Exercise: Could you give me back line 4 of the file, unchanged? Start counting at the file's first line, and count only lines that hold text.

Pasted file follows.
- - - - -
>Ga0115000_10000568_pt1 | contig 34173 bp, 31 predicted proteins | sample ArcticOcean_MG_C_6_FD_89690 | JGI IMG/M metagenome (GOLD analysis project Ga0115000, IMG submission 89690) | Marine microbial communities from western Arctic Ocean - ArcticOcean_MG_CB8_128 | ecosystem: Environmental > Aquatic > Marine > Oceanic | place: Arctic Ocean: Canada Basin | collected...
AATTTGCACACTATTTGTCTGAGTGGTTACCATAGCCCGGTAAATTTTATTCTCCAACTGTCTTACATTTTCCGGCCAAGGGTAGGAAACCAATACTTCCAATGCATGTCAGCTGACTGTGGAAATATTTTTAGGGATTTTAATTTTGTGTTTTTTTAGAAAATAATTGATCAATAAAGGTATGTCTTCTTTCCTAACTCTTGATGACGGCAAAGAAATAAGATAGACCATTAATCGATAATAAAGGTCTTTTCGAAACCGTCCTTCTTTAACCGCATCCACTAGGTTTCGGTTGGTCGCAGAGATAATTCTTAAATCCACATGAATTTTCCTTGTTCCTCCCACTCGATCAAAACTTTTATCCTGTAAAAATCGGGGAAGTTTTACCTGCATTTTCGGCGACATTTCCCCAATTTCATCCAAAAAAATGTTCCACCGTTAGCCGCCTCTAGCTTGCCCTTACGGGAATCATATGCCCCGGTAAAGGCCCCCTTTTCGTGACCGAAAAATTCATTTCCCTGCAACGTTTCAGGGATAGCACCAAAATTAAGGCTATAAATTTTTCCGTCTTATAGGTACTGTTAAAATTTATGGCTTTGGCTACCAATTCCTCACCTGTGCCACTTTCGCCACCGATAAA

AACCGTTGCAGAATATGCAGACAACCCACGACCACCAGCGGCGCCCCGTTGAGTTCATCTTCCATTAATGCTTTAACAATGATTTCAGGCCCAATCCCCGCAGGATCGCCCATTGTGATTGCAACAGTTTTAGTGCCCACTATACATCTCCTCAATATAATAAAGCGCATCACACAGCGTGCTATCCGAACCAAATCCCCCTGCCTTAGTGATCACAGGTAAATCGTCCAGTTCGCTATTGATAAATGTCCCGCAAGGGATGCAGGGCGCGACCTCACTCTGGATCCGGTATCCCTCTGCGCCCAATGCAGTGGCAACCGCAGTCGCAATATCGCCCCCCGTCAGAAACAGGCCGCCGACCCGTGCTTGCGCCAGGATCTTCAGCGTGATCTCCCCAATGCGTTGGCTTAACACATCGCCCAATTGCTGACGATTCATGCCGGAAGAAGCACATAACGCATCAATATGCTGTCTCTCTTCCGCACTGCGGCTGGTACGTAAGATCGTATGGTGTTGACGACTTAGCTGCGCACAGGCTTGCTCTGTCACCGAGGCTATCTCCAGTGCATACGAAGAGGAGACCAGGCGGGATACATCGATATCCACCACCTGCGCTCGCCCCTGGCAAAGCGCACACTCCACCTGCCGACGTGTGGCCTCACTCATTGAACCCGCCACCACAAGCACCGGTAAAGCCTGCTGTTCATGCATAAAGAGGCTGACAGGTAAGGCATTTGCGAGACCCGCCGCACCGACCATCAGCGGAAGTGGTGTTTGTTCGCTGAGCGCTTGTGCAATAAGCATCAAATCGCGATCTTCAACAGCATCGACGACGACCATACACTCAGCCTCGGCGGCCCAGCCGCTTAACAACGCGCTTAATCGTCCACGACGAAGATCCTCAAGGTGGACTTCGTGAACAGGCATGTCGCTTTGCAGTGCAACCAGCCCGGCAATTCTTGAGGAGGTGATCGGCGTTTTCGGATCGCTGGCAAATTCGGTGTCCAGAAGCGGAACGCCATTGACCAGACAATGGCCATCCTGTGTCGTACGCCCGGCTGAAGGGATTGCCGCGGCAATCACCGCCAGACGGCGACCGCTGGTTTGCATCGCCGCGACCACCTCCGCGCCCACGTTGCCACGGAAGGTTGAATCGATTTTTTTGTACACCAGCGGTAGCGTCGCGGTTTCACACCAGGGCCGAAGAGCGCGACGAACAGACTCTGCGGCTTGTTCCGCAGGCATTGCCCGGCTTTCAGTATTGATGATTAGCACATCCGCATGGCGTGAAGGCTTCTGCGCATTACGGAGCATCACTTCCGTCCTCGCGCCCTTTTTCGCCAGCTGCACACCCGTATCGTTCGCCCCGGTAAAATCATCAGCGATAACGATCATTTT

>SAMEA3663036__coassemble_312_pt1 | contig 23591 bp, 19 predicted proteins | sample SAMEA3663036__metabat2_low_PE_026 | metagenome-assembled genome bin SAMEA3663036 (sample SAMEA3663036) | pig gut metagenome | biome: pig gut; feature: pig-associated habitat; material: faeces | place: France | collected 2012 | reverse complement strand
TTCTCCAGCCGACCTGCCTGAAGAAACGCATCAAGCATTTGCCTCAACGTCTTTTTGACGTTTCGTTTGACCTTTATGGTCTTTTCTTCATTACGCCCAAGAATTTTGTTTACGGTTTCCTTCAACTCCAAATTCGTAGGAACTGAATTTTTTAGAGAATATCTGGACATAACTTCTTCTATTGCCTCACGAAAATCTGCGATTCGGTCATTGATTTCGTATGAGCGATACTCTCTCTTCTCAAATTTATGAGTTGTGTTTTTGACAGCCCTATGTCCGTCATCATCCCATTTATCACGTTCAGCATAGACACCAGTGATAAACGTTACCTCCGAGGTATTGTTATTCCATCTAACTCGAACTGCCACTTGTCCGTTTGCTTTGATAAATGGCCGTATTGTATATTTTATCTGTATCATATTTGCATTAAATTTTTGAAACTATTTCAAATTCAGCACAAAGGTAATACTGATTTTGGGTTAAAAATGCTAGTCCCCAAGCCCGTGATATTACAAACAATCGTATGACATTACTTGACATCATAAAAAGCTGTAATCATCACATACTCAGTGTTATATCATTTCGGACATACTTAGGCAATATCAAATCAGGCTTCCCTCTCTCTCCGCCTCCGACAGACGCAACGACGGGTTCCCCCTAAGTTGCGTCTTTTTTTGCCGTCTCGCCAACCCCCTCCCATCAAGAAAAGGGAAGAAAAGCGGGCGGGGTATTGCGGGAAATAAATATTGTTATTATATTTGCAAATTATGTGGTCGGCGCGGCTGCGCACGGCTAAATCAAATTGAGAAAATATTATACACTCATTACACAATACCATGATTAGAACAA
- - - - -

>SAMEA3663036__coassemble_312_pt1 | contig 23591 bp, 19 predicted proteins | sample SAMEA3663036__metabat2_low_PE_026 | metagenome-assembled genome bin SAMEA3663036 (sample SAMEA3663036) | pig gut metagenome | biome: pig gut; feature: pig-associated habitat; material: faeces | place: France | collected 2012 | reverse complement strand